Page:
So far this season, my NFL team has knocked off a sleuth of Bears, a flock of Hawks, and a herd of Rams. All fearsome creatures these, but if you want a terrifying creature, let me commend to you the goat. Yes, the goat. It may be a tough sell for an expansion team name, but any shepherd worth his sheep knows that a goat’s temper and aggression can wreak havoc on a woolly flock (cf. Isa 14:9; Jer 50:8; Ezek 34:17; Zech 10:3).
It’s the terrifying goat that rises to the top of Daniel’s vision in chapter 8. This second terrifying vision, very similar to his first vision of four ghastly beasts in chapter 7, also occurs during the reign of Belshazzar, which means both chapters 7 and 8 turn back the clock to an earlier time in the book’s chronology. We had gotten as far as 539 BC by the end of chapter 6, where Medo-Persia was the reigning power. But Daniel’s first two visions happened a decade earlier during the reign of Belshazzar, the stand-in, son-of-usurping king, the character who gave us our first glimpse at a blasphemous king shaking his fist at Israel’s God. By the time we finish encountering Gentile kings in chapters 7–12, Belshazzar will look almost saintly.
In this second vision, Daniel finds himself beside a canal in Susa, and he sees a ram on its banks. The ram had two long horns, one coming up later and longer than the other. Aggressive and easily dominant, the ram had no competitors. It was king of the world.
The ram kept Daniel’s attention until a single-horned male goat appeared. The goat raged across the landscape and charged the ram, shattering its horns, flinging it to the ground, and trampling it. The goat then grew to even greater dominance than the ram, until its single horn was broken. In place of the single horn grew four horns, and from one of them sprouted a little horn—the primary character in the rest of the vision.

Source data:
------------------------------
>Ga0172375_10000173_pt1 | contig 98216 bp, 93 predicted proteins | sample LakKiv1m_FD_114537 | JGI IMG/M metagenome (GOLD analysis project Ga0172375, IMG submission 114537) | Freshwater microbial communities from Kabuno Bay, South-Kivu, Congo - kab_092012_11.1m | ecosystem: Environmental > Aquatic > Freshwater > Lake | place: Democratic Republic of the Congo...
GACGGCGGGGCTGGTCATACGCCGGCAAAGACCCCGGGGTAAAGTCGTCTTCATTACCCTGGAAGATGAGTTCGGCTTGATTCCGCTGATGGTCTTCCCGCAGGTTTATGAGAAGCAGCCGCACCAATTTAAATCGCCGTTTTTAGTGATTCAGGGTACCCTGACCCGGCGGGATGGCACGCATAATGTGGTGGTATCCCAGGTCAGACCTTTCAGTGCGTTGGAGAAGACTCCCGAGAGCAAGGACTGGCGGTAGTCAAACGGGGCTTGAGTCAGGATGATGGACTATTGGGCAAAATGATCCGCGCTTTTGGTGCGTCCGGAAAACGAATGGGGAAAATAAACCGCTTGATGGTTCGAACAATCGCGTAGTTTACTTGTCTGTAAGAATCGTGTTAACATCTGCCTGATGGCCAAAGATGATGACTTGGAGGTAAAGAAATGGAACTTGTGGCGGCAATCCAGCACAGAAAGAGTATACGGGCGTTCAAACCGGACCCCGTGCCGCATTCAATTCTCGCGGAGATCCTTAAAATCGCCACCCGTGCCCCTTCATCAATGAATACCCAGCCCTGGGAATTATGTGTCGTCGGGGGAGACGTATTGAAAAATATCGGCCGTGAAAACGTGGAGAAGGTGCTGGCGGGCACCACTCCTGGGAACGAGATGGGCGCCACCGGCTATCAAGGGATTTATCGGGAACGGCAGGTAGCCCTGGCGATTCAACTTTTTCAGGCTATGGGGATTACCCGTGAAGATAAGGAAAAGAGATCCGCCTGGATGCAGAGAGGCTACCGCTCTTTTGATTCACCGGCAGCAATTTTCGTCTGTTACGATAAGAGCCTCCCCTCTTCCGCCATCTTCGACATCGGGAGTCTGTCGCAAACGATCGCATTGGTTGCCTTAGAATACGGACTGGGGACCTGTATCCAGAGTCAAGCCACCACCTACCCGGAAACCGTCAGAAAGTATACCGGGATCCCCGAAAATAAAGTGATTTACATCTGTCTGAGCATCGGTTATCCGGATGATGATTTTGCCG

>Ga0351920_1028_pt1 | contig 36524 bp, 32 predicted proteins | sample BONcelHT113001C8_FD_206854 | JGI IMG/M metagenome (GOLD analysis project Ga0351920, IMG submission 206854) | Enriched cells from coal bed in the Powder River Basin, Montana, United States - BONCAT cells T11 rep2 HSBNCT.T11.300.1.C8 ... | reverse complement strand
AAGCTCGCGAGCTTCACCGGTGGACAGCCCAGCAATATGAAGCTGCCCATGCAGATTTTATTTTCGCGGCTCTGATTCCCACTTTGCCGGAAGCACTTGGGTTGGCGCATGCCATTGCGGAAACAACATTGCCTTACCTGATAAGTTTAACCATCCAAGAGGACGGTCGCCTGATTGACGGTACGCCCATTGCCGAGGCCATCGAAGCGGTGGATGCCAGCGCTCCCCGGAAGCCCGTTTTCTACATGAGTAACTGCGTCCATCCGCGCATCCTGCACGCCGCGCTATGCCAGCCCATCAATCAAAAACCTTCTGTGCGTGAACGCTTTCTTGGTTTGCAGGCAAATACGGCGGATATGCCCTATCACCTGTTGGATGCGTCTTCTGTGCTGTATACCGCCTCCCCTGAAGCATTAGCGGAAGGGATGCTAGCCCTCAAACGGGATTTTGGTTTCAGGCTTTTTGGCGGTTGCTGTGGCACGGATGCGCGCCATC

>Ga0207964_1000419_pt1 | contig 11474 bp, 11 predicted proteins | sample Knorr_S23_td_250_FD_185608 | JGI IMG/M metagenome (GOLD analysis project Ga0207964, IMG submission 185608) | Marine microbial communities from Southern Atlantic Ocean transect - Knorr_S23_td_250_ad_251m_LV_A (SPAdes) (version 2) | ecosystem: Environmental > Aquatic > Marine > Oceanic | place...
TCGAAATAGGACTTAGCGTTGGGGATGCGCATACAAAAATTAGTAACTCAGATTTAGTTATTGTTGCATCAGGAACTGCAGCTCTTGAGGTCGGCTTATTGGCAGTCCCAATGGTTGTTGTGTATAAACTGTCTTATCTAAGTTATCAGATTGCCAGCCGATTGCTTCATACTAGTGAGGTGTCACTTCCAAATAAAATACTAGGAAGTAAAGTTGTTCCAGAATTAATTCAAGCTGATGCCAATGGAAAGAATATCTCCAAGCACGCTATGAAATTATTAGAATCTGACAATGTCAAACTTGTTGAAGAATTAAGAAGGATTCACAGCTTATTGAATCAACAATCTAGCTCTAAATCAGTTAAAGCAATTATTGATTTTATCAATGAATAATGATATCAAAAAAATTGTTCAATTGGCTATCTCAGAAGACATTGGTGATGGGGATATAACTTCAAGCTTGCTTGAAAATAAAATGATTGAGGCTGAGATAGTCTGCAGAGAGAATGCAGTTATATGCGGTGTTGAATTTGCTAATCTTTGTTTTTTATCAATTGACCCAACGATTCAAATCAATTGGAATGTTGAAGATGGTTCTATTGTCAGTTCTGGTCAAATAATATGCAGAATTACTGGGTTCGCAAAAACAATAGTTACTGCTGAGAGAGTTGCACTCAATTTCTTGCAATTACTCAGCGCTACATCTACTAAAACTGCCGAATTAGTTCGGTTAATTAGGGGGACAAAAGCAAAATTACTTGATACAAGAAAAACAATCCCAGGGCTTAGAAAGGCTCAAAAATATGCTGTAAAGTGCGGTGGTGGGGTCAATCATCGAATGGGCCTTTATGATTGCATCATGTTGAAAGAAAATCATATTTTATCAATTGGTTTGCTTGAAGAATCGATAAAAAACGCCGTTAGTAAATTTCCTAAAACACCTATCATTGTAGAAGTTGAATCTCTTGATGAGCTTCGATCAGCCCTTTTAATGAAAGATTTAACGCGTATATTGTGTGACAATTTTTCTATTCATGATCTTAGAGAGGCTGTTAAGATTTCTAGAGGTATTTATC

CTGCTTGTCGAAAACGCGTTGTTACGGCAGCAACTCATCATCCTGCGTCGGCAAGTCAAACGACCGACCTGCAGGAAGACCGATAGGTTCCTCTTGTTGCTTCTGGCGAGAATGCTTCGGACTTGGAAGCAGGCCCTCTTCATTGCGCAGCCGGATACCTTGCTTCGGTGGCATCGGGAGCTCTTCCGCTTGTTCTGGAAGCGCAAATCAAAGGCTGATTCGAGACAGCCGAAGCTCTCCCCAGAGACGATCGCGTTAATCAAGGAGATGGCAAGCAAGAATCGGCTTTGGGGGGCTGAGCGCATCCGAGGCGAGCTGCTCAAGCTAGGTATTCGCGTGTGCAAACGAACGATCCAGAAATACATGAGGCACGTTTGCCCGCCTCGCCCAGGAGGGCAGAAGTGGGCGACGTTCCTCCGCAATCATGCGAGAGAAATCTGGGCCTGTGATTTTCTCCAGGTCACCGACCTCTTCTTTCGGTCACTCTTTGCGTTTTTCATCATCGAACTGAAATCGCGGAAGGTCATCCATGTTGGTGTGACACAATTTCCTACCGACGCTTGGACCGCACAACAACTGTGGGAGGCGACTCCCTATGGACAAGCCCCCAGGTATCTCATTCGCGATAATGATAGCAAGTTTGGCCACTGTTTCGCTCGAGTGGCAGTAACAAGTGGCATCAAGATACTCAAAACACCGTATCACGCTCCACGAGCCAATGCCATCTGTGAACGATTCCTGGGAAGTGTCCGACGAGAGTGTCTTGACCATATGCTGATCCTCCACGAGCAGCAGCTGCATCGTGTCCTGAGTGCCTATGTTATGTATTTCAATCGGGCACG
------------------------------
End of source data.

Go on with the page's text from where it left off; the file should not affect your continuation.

This little horn grew to astounding proportions, extending southward, eastward, and “toward the Beautiful,” a reference to Jerusalem. The little horn also grew upward to the host of heaven, and it threw some of the host to the ground, trampling them. Then in a supreme act of defiant arrogance, the little horn set itself up to be as great as the heavenly host’s commander—a reference to God. It took away the daily sacrifice in the temple, and it even threw down the sanctuary. In this string of shocking successes, the little horn appeared to be unstoppable.
(If all of this sounds a bit strange and even unclear to you, that’s because it is. Not to worry. I certainly won’t clear everything up, but I will try to sort out some of the strangeness as we go. For now, you’ll just have to live with the confusion.)
Then Daniel overheard some angels talking to each other, wondering how long the madness would continue. The answer sounds straightforward enough (at least, in English; just wait til we get to the Hebrew…): 2,300 evenings and mornings. At the end of that time, the temple would be reconsecrated.
At this point, we can be really happy that Gabriel showed up to help Daniel (and us) understand the vision. What Gabriel says is helpful—but trust me, you’ll still have plenty of questions left by the time he stops talking.
First, Gabriel gave Daniel something of a timeline for the events: the vision would be fulfilled at an appointed time. That’s helpful as far as it goes, I suppose. 🙂 More specifically, it would be fulfilled at the end of a period of suffering that most commentators agree occurred in the second century BC.
Then Gabriel really shines and provides remarkable specifics for some parts of the vision: the two-horned ram represented kings of Media and Persia, the goat was the king of Greece, and the large horn was the first king of Greece. The four horns emerged out of the first king’s domain. The little horn was a particularly ominous king who would ravage God’s people, Jerusalem, and the temple with what appeared to be supernatural strength. Gabriel’s interpretation comes to an end with the destruction of the little horn “not by human power” (v. 25).
His interpretation somewhat abruptly completed, Gabriel told a confused and wiped out Daniel to seal up the vision because it wouldn’t come to pass for quite some time yet. I’m not sure this gave Daniel any comfort or relief, and it certainly didn’t clear up any lingering questions he (or we) have.
In a subsequent post, I’ll translate Gabriel’s interpretation into historical terms, but for now, just know that Daniel glimpsed a horrific time of persecution for his people after they returned from exile and rebuilt their temple. That return and restoration was supposed to be a glorious fulfillment of God’s promises, but Daniel’s disturbing vision revealed that complete restoration had a few more obstacles than anyone anticipated.